Patients with moderate to severe mitral stenosis (calcifiation of the mitral valve generally precipitated by an earlier case of rheumatic fever) experience varying levels of inhibition in their breathing and exercise abilities. But sometimes patients exhibit symptoms that are more severe than the level of stenosis indicated by a regular echocardiogram would warrant. In this study, researchers used cardiopulmonary exercise testing and measured exhaled nitric oxide to try to uncover reasons for the discrepancy. By measuring nitric oxide output both before and after exercise, they found nitric oxide has a significant role in regulating the tone of the patient’s pulmonary cardiovascular system, and thus the pressure within the heart.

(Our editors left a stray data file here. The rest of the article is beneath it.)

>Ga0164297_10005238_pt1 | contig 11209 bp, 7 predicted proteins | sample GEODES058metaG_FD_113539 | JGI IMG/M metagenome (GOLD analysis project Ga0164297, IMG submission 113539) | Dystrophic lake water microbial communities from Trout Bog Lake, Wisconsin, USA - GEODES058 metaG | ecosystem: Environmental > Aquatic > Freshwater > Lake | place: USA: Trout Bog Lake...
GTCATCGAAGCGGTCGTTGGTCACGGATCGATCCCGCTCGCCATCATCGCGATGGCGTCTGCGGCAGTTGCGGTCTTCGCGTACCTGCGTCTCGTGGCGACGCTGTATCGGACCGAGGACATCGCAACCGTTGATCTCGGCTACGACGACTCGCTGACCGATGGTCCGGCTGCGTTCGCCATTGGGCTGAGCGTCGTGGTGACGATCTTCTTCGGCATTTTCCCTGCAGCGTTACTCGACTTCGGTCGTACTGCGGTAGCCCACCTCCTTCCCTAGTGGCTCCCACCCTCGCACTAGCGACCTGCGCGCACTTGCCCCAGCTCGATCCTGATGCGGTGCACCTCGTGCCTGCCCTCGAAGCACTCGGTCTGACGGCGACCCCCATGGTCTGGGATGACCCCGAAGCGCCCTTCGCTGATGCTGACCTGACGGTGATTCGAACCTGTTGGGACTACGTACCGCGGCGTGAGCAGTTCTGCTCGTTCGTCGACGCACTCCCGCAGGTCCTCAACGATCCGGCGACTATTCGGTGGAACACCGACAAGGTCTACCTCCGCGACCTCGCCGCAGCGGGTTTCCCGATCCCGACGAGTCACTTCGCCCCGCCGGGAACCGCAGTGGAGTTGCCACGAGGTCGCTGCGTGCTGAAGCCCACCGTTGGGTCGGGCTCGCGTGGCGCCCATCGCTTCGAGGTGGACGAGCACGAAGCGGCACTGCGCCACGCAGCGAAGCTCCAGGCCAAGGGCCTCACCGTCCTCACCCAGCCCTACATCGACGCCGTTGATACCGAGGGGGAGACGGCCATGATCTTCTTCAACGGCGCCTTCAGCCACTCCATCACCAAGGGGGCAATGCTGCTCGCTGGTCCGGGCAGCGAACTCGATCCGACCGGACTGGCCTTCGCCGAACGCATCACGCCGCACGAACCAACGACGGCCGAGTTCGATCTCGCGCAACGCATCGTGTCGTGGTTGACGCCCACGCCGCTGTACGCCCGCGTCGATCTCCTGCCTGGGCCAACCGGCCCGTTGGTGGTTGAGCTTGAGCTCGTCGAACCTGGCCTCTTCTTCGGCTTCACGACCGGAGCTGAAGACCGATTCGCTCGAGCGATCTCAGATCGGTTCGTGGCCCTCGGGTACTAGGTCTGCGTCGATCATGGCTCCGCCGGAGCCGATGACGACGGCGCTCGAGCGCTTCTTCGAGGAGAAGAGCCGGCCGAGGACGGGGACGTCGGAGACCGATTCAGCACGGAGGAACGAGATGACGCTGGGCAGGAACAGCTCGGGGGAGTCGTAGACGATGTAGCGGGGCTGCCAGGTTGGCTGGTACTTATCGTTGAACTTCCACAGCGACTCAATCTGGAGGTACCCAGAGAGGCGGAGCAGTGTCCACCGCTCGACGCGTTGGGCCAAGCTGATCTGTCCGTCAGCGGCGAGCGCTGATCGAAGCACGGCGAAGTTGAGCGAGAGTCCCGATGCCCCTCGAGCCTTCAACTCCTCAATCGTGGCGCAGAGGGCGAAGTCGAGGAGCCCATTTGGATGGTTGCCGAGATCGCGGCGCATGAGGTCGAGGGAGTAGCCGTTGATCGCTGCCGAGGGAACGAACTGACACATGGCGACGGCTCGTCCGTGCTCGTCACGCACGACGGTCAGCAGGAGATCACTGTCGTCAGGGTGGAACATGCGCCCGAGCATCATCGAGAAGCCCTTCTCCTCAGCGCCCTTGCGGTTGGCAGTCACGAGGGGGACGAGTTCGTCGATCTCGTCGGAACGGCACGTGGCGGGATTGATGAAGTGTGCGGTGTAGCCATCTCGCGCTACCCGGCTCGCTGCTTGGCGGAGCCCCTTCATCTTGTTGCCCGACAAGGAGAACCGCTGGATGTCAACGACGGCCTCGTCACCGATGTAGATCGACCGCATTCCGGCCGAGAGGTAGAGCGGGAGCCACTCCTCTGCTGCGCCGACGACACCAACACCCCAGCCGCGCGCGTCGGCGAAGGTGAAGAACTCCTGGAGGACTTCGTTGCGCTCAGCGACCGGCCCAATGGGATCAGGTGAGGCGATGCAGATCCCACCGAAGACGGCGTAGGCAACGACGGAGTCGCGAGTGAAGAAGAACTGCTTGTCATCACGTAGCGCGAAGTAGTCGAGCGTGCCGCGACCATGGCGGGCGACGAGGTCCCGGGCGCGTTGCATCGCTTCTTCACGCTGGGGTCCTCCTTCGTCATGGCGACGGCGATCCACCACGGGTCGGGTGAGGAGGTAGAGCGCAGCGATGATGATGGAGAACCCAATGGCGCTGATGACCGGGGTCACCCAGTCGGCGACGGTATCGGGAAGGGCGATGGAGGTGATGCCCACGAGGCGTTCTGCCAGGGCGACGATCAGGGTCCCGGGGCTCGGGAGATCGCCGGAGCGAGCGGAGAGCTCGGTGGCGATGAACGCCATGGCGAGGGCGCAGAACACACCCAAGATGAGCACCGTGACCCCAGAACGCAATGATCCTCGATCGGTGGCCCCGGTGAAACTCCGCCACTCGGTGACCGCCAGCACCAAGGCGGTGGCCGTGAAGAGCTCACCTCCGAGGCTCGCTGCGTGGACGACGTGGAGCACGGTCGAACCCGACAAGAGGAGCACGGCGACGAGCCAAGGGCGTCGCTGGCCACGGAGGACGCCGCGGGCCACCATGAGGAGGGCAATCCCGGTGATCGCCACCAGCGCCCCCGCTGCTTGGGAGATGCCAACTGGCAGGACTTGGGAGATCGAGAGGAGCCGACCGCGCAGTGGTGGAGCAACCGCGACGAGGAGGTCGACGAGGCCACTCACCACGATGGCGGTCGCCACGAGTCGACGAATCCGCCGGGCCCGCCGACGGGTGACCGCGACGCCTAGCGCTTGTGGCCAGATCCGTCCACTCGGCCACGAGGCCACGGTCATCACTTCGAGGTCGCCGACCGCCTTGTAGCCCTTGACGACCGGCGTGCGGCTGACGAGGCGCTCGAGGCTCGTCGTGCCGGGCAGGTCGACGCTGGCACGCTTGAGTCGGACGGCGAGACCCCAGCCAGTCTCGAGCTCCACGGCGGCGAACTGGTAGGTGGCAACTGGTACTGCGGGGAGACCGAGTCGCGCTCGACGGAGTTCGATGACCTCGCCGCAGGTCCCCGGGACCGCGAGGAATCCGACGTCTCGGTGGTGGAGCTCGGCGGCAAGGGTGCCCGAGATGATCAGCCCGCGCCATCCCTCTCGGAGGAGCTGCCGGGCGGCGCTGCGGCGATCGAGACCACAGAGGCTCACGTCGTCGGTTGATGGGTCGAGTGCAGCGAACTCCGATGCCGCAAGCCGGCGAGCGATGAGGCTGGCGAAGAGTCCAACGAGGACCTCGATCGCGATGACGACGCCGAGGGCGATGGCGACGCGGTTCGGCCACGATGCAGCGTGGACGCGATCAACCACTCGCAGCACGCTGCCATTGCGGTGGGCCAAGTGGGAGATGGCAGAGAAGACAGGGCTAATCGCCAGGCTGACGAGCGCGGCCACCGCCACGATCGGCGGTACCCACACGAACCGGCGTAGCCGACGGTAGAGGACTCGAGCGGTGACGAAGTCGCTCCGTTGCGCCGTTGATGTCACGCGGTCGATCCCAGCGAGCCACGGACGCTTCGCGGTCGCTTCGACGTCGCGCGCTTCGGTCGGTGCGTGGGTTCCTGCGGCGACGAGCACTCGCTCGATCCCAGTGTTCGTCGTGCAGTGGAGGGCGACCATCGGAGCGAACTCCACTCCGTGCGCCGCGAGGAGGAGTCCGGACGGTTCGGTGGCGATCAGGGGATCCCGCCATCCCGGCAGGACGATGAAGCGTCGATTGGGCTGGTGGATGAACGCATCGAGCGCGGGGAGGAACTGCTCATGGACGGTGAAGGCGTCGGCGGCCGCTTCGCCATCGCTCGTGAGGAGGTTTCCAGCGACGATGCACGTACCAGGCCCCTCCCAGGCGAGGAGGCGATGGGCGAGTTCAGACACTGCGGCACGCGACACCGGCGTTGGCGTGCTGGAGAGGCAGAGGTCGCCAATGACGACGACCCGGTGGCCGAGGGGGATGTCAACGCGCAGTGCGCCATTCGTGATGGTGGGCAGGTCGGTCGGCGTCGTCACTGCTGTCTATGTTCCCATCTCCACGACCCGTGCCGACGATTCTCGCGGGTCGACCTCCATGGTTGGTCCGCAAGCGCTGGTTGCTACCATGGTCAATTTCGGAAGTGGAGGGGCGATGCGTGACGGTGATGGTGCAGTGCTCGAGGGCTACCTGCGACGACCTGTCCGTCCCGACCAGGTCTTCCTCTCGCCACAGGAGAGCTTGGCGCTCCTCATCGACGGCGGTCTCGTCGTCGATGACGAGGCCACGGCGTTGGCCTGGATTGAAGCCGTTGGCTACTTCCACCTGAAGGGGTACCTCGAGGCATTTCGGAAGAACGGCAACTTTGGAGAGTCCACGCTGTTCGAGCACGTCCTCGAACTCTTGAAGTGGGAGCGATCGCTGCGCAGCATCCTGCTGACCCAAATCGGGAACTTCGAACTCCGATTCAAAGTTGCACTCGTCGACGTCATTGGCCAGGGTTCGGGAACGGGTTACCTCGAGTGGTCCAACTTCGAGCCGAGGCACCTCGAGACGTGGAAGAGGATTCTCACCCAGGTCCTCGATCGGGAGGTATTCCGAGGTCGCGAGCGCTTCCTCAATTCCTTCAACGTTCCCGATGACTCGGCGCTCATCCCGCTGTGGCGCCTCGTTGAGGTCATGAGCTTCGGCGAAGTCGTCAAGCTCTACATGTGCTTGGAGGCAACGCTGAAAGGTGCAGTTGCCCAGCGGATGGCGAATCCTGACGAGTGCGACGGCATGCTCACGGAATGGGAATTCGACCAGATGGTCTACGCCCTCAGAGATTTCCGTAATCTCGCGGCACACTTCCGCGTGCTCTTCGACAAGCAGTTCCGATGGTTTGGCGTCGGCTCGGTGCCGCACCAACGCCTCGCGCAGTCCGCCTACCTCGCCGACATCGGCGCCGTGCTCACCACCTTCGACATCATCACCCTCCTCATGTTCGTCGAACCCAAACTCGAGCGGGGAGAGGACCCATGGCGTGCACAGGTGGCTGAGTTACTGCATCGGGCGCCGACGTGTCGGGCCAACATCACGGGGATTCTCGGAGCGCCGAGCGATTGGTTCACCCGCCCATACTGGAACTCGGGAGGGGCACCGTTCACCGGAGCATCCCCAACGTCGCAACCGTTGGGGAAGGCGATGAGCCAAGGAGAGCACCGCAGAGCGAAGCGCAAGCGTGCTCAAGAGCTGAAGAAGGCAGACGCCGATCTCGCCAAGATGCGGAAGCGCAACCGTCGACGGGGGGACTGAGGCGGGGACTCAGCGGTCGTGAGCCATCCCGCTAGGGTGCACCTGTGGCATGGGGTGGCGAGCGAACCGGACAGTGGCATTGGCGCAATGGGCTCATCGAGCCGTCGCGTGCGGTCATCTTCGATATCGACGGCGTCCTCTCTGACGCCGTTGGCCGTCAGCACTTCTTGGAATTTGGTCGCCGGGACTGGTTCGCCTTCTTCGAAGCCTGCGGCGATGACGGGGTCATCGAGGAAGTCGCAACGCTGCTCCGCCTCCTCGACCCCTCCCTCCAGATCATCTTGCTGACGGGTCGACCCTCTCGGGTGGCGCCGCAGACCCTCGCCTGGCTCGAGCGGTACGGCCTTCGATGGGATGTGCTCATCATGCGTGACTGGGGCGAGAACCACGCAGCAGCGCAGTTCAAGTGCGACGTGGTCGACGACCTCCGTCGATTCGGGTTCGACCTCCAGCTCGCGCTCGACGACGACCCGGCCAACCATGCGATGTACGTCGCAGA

So if you have mitral stenosis and you feel worse than your doctor says you should, ask him/her about doing an exercise stress test. You don’t want to submit to open-heart surgery unless it’s absolutely called for–and this may be a way to tell.